Few tournaments have changed as much as the Miami Open has in its 30-year existence. Once it was a five-set final affair; now it’s three. It has been through many name and sponsor changes like the Lipton, Nasdaq-100 and Ericsson Open. As it undergoes yet another change in 2019, this time a change in venue from Crandon Park to Hard Rock Stadium, let's celebrate five of the most important ATP finals to take place on its courts.
Pete Sampras vs. Gustavo Kuerten (2000 final)
Sampras, winding down his career by the time spring 2000 rolled around, looked far from finished as he stood across the net from the charismatic Gustavo “Guga” Kuerten. Their styles and careers couldn’t have been more different. Kuerten was a 23 year-old clay court specialist who preferred to camp out on the baseline. Sampras was a 32-year-old serve-and-volley maestro with little feel for the clay but the perfect game for grass. Naturally, an outdoor hardcourt would be the great equalizer between the two. After a lopsided first set, Sampras and Kuerten duked it out over three wildly entertaining tiebreaks, the final of which saw Kuerten save six match points before Sampras prevailed 6-1, 6-7 (2), 7-6 (5), 7-6 (8).
Andre Agassi vs. Roger Federer (2002 final)
The year 2002 turned out to be his arch-rival Sampras’s final season, but by then Agassi had found himself contending with a promising Sampras acolyte: Roger Federer. Agassi would win their first three matches, the last being this spirited 6-3, 6-3, 3-6, 6-4 Miami final. A shift was already underway as Federer established himself as the future of the sport. He would win his first major the following year at Wimbledon and never lose to Agassi again.
Novak Djokovic vs. Rafael Nadal (2011 final)
As it had in 2005, the 2011 Miami Open final helped usher in another storied rivalry in the Golden Era of tennis: Novak Djokovic vs. Rafael Nadal. Prior to 2011, Djokovic had trouble solving Nadal, and it seemed the Spaniard had started to put some distance between himself and the rest of the tour, including his great rival Roger Federer.
Heading into the Miami final, though, Djokovic had reason to believe he’d found an answer. Just prior, Djokovic had bested Nadal in Indian Wells. He used his newfound confidence to withstand Nadal’s opening 6-4 salvo and assert himself 6-3 in the second set. The third set featured a physicality that would go on to define their rivalry before Djokovic prevailed 7-6 (4) in the tiebreak. His completion of the “Sunshine Double” would propel him to one of the greatest seasons in Open era history with 10 titles, three Grand Slams, and a 70-6 record.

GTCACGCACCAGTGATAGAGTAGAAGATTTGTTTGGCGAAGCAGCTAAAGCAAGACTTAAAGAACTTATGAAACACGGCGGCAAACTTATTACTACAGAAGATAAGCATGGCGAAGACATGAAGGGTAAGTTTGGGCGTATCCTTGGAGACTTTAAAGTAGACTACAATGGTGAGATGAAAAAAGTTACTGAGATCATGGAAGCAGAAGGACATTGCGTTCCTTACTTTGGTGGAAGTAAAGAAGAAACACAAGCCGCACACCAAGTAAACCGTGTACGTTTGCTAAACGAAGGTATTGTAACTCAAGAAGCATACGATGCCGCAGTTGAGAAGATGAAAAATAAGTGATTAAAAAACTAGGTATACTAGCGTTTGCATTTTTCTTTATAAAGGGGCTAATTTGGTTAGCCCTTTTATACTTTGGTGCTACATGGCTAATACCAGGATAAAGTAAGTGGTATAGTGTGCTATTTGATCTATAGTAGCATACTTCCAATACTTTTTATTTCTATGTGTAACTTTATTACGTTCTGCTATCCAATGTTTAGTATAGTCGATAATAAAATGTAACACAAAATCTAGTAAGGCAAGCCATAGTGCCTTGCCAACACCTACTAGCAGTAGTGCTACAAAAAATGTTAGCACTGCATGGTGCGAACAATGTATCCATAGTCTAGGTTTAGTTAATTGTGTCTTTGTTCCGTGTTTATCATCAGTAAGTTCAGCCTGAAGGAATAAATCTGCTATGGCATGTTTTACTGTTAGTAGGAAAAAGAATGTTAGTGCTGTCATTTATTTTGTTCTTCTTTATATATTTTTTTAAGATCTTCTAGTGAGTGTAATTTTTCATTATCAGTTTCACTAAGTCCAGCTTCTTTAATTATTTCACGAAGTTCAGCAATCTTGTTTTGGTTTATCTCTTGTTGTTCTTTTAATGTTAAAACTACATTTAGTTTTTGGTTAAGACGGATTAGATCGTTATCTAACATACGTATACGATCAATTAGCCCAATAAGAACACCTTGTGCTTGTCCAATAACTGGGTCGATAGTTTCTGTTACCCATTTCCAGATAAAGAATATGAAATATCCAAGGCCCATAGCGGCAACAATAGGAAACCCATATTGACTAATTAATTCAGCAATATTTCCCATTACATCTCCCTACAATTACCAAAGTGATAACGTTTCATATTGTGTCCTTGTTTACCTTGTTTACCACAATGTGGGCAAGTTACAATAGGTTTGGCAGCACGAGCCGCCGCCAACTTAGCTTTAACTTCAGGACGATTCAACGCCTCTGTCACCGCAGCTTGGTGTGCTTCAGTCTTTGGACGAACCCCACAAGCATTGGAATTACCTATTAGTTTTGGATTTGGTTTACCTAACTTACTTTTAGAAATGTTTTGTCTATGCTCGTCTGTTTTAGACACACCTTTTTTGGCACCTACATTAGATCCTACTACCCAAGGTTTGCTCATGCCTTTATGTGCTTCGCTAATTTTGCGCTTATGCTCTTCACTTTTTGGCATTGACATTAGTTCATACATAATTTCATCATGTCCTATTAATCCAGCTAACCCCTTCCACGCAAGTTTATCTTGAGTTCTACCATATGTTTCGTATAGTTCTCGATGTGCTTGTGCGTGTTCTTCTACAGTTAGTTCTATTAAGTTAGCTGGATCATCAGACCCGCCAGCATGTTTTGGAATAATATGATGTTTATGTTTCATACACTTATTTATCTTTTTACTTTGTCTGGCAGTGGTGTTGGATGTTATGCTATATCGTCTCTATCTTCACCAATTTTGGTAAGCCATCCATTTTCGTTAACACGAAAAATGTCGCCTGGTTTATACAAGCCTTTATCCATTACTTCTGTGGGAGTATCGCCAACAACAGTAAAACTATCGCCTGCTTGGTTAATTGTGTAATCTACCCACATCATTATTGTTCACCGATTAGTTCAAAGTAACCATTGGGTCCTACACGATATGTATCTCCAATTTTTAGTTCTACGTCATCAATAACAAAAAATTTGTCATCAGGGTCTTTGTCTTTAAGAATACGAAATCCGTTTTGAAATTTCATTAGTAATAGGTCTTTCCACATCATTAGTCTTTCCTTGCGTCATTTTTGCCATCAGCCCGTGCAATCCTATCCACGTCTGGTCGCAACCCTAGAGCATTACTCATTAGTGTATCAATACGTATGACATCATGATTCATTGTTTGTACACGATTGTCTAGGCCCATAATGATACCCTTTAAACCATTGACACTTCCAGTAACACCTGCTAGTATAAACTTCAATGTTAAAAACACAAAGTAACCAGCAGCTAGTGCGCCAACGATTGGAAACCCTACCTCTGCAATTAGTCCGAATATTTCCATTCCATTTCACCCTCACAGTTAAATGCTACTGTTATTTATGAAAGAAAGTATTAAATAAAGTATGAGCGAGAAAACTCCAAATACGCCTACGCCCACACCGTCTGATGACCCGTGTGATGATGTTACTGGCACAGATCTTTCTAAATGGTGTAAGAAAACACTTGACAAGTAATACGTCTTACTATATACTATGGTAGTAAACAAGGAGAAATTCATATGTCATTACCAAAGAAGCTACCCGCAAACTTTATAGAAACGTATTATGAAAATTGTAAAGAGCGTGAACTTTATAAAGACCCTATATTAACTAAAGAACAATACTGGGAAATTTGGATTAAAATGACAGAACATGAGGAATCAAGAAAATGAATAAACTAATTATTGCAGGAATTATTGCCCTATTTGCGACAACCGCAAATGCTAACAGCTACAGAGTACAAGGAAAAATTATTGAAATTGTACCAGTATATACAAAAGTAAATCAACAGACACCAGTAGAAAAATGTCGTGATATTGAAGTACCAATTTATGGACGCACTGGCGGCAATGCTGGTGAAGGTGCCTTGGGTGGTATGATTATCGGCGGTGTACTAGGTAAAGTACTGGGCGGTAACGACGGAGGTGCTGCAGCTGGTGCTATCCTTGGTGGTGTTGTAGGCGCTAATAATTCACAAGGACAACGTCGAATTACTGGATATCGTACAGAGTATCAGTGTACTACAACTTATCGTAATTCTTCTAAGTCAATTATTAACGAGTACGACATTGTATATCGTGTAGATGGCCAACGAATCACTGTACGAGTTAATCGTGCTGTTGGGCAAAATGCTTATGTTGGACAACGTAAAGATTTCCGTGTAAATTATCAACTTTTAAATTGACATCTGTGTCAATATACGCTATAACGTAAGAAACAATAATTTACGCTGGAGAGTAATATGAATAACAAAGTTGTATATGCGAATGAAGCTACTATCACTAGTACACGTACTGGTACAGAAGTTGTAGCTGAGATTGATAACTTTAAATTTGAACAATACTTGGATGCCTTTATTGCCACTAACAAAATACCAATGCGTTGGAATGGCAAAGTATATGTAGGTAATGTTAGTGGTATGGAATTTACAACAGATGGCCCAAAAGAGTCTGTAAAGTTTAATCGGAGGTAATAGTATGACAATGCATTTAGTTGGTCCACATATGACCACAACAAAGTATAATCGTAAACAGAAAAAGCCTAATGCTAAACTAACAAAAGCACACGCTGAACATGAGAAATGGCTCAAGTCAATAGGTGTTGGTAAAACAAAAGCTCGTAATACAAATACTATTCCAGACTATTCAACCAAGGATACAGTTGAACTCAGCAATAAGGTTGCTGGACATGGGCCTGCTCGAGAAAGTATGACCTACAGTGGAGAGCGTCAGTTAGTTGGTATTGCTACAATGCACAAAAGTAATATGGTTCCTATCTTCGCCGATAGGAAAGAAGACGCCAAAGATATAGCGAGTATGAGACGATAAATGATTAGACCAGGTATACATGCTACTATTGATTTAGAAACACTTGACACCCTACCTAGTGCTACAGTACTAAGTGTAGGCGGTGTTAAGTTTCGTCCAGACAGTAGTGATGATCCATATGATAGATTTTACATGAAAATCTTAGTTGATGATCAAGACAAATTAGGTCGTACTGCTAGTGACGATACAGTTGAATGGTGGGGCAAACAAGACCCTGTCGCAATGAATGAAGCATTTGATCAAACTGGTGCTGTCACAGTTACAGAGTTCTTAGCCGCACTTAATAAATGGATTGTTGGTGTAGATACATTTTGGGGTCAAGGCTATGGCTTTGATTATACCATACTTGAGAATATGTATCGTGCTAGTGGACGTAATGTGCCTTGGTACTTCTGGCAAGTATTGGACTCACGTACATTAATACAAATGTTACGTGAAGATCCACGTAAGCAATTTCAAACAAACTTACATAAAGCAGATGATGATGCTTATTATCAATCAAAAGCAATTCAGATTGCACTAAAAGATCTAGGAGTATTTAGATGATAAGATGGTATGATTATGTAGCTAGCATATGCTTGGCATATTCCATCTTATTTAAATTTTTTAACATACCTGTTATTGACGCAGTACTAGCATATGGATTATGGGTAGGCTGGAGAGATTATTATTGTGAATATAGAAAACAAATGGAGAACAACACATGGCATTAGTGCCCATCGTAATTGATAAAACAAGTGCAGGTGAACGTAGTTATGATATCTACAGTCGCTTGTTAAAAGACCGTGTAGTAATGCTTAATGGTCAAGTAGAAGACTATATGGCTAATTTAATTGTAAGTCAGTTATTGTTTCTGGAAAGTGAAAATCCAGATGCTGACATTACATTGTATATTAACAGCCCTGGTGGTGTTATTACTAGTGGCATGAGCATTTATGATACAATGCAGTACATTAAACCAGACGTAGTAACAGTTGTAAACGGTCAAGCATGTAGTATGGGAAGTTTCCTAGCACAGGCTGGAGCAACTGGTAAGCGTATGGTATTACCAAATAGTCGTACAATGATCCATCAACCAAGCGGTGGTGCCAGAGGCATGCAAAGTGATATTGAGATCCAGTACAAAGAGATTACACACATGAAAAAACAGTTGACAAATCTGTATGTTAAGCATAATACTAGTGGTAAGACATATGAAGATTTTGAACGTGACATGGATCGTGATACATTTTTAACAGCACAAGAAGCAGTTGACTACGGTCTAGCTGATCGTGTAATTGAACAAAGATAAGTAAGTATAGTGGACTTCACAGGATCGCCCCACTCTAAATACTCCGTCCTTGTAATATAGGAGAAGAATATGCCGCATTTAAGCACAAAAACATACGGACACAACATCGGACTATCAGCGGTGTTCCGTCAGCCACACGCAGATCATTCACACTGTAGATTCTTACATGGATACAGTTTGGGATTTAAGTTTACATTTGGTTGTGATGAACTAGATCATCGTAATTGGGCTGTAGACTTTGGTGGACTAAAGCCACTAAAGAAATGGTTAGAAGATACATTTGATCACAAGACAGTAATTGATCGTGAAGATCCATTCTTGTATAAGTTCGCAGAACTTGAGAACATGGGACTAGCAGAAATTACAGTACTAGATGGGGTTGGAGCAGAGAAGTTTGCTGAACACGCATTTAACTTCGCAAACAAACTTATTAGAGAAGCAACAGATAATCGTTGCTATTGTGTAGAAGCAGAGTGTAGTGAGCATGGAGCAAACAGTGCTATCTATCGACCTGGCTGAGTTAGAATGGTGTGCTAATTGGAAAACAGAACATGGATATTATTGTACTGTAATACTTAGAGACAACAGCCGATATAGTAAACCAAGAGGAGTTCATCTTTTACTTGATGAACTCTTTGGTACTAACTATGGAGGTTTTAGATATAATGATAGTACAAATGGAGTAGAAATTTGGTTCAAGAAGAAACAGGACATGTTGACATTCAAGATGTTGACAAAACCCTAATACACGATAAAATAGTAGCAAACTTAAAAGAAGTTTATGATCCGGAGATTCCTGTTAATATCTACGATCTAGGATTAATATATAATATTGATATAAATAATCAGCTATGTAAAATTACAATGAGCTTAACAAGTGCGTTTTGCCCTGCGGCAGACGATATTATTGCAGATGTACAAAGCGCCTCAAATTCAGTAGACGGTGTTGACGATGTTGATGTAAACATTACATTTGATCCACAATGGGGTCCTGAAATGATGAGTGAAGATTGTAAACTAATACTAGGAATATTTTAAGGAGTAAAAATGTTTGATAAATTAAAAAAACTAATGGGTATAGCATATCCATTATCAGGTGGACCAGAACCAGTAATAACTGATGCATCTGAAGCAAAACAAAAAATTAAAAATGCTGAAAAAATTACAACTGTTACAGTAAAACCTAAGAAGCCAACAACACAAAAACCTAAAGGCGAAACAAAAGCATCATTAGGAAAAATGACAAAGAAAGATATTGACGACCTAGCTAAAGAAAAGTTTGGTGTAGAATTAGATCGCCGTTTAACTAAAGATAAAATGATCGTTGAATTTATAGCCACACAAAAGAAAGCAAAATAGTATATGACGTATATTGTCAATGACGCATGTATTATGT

Tim Mayotte vs. Scott Davis (1985 final)
Tim Mayotte and Scott Davis might not be household names, but on this day, at the very first Miami final, they were more than worthy of the occasion. Davis looked to be the more inspired of the two serve-and-volleyers, taking the first two sets 6-4, 6-4, but then, as though he sensed this was one of the most important matches he’d ever play, Mayotte ratcheted up his aggression and prevailed 6-3, 6-2, 6-4 over the final three sets. The first Miami final turned out to be one of the best.
Roger Federer vs. Rafael Nadal (2005 final)
The 2005 final between Federer and Nadal is one of the most important matches in history. They’d met for the first time a year earlier in the third round of Miami, and the teenage Nadal shocked Federer 6-3, 6-3.
When they met again in the 2005 final, it looked as though the result might be the same. Nadal raced out to a 6-2, 7-6 (4) lead. Realizing that the Spaniard was on a mission to supplant him as the best player in the world, Federer answered in kind. After claiming the third set 7-6 (5), Federer wore down Nadal to win the final sets 6-3, 6-1.
The result of the match was almost beside the point. Nadal had proved his ceiling was limitless and that Federer would have to contend with him for years to come.
WTA Charleston (4/2-4/8)
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Davis Cup Quarterfinals (4/6-4/8)
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